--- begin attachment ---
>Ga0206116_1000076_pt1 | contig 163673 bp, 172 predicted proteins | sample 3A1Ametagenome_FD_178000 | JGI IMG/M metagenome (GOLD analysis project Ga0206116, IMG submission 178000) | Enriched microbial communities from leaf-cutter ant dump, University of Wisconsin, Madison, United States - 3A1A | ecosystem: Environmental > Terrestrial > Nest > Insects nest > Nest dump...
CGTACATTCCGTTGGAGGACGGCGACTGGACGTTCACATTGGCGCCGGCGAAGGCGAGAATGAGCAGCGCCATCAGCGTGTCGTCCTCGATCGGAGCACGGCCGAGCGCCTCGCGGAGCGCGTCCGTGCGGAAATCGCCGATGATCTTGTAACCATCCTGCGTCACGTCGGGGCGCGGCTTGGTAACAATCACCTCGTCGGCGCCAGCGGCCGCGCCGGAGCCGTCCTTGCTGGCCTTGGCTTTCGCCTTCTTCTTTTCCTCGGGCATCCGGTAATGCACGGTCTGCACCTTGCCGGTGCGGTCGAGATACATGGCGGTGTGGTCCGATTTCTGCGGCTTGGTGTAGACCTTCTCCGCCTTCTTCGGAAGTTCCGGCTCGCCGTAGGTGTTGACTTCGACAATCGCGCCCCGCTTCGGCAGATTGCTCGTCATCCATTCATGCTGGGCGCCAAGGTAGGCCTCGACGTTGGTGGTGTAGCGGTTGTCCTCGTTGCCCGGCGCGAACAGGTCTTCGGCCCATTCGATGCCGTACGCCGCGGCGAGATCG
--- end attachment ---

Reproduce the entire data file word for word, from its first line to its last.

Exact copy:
>Ga0206116_1000076_pt1 | contig 163673 bp, 172 predicted proteins | sample 3A1Ametagenome_FD_178000 | JGI IMG/M metagenome (GOLD analysis project Ga0206116, IMG submission 178000) | Enriched microbial communities from leaf-cutter ant dump, University of Wisconsin, Madison, United States - 3A1A | ecosystem: Environmental > Terrestrial > Nest > Insects nest > Nest dump...
CGTACATTCCGTTGGAGGACGGCGACTGGACGTTCACATTGGCGCCGGCGAAGGCGAGAATGAGCAGCGCCATCAGCGTGTCGTCCTCGATCGGAGCACGGCCGAGCGCCTCGCGGAGCGCGTCCGTGCGGAAATCGCCGATGATCTTGTAACCATCCTGCGTCACGTCGGGGCGCGGCTTGGTAACAATCACCTCGTCGGCGCCAGCGGCCGCGCCGGAGCCGTCCTTGCTGGCCTTGGCTTTCGCCTTCTTCTTTTCCTCGGGCATCCGGTAATGCACGGTCTGCACCTTGCCGGTGCGGTCGAGATACATGGCGGTGTGGTCCGATTTCTGCGGCTTGGTGTAGACCTTCTCCGCCTTCTTCGGAAGTTCCGGCTCGCCGTAGGTGTTGACTTCGACAATCGCGCCCCGCTTCGGCAGATTGCTCGTCATCCATTCATGCTGGGCGCCAAGGTAGGCCTCGACGTTGGTGGTGTAGCGGTTGTCCTCGTTGCCCGGCGCGAACAGGTCTTCGGCCCATTCGATGCCGTACGCCGCGGCGAGATCG